Australian Wildfires Caught Attention of Entire World

The recent news of Australian wildfires has caught the attention of the international community as they have continued to surge across the continent, causing more and more damage along the way. Bushfires in New South Wales, Victoria and South Australia have encompassed the most recent trajectory for damage as of Jan. 22, 2020. According to CNN Australia, the fires have shown no signs of stopping in the foreseeable future, despite the expansive damage which has already occurred.

Hourly updates show that there have been 30 recorded deaths as a result of the fires (four of which were firefighters) and 3,000 homes destroyed in New South Wales alone. Though fires have occurred in every state across the continent, New South Wales has been hit the hardest by this crisis.

Despite international assistance (the United States included) working with national and local efforts, firefighters are struggling to contain these blazes. The persistence of the fires has been encouraged by excessive heat and drought across the nation. In fact, this increase in forest fire danger was predicted by The State of the Climate 2018 report.

This report noted that the ten warmest recorded sea surface temperatures have been recorded in the past decade surrounding Australia, which has contributed to weather changes on land, as well as coral bleaching and wildlife migration patterns. These changes, as well as many other phenomena attributed to climate change, have affected the local weather in Australia and added to the likelihood of the fires which rage across Australia presently.

These fires far from affect only the forest and bush regions of Australia. Early in December, Melbourne and Sydney suburbs were damaged by the fires, resulting in extremely dangerous smoke levels throughout the city. In Sydney, the air quality was so bad it measured 11 times the “hazardous” air quality level. As with most natural disasters, these damages affected disadvantaged and aboriginal groups first.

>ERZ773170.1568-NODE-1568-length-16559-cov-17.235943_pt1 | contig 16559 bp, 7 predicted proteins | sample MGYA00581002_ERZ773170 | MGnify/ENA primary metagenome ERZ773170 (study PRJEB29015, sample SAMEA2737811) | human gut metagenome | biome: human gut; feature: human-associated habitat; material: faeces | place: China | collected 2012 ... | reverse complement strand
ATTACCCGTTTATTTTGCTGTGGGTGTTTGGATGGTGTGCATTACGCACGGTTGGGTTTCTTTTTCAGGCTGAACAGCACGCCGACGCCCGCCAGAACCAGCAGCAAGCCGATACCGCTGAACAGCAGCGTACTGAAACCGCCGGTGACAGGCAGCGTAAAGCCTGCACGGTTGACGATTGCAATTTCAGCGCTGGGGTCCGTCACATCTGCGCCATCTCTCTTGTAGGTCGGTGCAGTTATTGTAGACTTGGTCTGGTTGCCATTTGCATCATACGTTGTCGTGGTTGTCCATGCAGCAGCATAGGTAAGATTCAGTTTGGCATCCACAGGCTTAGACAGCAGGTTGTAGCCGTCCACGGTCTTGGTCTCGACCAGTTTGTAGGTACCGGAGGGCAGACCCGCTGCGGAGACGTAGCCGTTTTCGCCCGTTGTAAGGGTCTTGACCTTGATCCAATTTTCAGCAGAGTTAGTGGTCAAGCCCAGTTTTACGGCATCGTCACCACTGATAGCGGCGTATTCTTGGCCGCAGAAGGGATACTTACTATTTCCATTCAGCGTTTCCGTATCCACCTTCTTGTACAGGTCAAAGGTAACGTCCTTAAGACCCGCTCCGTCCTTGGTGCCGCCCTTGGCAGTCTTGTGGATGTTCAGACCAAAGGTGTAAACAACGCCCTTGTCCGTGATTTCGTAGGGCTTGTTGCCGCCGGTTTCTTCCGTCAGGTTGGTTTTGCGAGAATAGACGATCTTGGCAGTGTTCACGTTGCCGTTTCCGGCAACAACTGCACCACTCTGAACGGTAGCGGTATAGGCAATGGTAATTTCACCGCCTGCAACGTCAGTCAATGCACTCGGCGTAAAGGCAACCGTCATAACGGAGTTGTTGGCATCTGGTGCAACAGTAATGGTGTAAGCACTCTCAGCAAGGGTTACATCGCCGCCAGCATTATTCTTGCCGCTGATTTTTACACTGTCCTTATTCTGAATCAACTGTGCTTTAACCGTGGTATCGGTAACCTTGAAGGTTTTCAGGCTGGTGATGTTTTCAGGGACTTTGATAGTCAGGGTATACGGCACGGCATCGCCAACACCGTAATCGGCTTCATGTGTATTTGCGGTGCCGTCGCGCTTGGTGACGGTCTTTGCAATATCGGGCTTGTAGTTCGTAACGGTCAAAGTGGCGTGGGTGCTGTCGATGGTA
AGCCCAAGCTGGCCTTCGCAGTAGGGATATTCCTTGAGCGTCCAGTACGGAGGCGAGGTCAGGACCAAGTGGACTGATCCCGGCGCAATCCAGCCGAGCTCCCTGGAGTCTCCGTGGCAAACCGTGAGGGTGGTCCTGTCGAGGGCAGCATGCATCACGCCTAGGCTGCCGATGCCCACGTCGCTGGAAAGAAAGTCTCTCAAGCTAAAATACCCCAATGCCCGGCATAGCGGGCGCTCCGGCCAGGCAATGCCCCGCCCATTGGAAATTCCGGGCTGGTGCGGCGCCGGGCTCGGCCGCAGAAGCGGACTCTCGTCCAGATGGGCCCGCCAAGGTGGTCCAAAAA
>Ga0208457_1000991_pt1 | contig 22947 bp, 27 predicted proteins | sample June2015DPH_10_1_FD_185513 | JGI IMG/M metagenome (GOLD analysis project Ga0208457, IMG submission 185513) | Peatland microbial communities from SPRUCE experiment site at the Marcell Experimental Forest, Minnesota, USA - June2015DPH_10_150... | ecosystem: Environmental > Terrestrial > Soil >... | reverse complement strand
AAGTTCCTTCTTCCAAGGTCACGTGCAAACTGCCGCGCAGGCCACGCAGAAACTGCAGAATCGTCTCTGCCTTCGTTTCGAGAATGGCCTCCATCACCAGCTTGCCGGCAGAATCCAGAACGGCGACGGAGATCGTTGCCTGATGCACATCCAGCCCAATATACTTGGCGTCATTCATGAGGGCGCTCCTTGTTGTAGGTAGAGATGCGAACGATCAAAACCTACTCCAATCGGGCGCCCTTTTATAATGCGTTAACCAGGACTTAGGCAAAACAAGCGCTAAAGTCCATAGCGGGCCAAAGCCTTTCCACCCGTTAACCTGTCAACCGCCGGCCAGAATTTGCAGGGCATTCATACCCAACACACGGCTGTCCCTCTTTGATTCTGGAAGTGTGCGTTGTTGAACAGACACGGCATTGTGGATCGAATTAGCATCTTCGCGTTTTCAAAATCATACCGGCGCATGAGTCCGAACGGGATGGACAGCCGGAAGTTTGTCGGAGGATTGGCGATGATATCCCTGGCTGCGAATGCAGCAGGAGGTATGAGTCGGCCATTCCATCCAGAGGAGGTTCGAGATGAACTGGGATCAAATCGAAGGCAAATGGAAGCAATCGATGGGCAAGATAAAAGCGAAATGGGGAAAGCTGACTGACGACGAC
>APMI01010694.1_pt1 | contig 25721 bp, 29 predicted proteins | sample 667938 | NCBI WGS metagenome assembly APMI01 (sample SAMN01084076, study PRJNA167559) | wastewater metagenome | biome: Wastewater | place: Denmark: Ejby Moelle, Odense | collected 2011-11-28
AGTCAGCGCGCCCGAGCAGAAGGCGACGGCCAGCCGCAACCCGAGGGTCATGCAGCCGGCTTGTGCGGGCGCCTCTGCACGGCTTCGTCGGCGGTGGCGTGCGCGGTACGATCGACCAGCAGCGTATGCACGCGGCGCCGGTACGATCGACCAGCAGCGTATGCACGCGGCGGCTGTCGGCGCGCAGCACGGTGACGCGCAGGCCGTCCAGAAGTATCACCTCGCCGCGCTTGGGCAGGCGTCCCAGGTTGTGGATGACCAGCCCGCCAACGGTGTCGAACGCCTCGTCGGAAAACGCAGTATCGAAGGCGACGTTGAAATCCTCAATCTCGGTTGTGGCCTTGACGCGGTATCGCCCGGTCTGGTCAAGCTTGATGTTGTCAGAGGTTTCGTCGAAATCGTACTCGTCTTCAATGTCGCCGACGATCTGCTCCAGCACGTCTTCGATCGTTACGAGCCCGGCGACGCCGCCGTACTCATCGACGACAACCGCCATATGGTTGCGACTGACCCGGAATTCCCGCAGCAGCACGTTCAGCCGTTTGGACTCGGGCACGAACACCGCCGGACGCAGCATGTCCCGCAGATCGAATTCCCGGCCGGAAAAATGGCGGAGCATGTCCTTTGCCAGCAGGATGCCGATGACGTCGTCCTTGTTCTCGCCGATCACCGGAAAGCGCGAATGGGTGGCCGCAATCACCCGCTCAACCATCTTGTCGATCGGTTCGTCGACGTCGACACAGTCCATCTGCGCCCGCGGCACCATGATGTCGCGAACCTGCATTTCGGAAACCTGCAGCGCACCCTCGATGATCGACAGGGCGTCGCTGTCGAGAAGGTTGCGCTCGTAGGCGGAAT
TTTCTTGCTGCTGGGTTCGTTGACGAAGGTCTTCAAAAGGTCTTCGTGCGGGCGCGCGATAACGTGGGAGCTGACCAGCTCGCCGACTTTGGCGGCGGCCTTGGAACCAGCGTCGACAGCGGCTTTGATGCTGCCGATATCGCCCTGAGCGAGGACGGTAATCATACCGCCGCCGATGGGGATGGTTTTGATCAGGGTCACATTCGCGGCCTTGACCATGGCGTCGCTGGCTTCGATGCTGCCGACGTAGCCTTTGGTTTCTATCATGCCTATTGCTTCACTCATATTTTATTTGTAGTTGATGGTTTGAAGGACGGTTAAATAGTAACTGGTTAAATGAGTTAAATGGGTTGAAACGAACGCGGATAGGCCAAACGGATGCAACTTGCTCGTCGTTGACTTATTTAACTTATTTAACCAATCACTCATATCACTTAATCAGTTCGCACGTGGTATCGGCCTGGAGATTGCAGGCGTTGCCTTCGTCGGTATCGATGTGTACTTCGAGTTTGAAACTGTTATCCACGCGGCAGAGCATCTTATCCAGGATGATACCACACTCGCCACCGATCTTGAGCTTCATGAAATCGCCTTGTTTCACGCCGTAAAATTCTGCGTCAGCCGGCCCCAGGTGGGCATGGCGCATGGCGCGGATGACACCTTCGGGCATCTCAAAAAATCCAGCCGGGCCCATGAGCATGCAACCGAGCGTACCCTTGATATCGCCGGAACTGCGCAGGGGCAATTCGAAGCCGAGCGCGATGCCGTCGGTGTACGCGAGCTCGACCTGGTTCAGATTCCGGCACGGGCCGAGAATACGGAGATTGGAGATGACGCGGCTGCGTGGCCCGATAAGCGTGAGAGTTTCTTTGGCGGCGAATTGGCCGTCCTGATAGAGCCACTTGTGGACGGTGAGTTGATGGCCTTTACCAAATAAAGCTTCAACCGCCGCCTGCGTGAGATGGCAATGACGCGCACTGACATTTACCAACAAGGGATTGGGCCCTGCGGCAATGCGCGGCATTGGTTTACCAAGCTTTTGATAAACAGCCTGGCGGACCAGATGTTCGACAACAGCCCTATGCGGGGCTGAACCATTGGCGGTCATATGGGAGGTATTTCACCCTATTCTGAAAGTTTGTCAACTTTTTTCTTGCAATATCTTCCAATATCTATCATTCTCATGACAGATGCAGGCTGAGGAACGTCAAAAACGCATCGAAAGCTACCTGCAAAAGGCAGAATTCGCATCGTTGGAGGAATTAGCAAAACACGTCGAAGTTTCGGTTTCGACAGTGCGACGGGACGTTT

Fires have ranged from small blazes to infernos stretching across 10 million hectares of land which have been burning for months at a time. For reference, England occupies approximately 13 million hectares of land.

These fires have been attributed to several different factors ranging from natural causes, to climate change effects and deliberate arson. Each summer, Australia expects a fire season due to dry climate, making it easy for small fires to start and spread. The vast majority of fires are due to natural causes, such as dry lightning strikes and drought-affected climate. There have also been 24 people charged with deliberate fire-starting since Nov. 2019 and legal action taken against 183 people for “fire-related offenses”.

Bushfires in Australia have always been dangerous and a cause for local concern. However, conditions have been particularly severe this season as Australia is experiencing some of the worst droughts recorded in decades. An additional heatwave in December left citizens of Australia and the wildlife baking at 113-120 degrees Fahrenheit. Strong winds have caused the fire and smoke to travel more rapidly. In fact, the wind level has caused the death of a 28-year old volunteer firefighter when his truck was blown over by high winds.

Experts note that while these fires may be “normal” for Australian climate, the effects and impact of these disasters have significantly worsened due to climate change. Fires have begun earlier in the season, lasted longer, spread quicker and burned with more intensity than ever before.

Sources: BBC, CNN, SMH,

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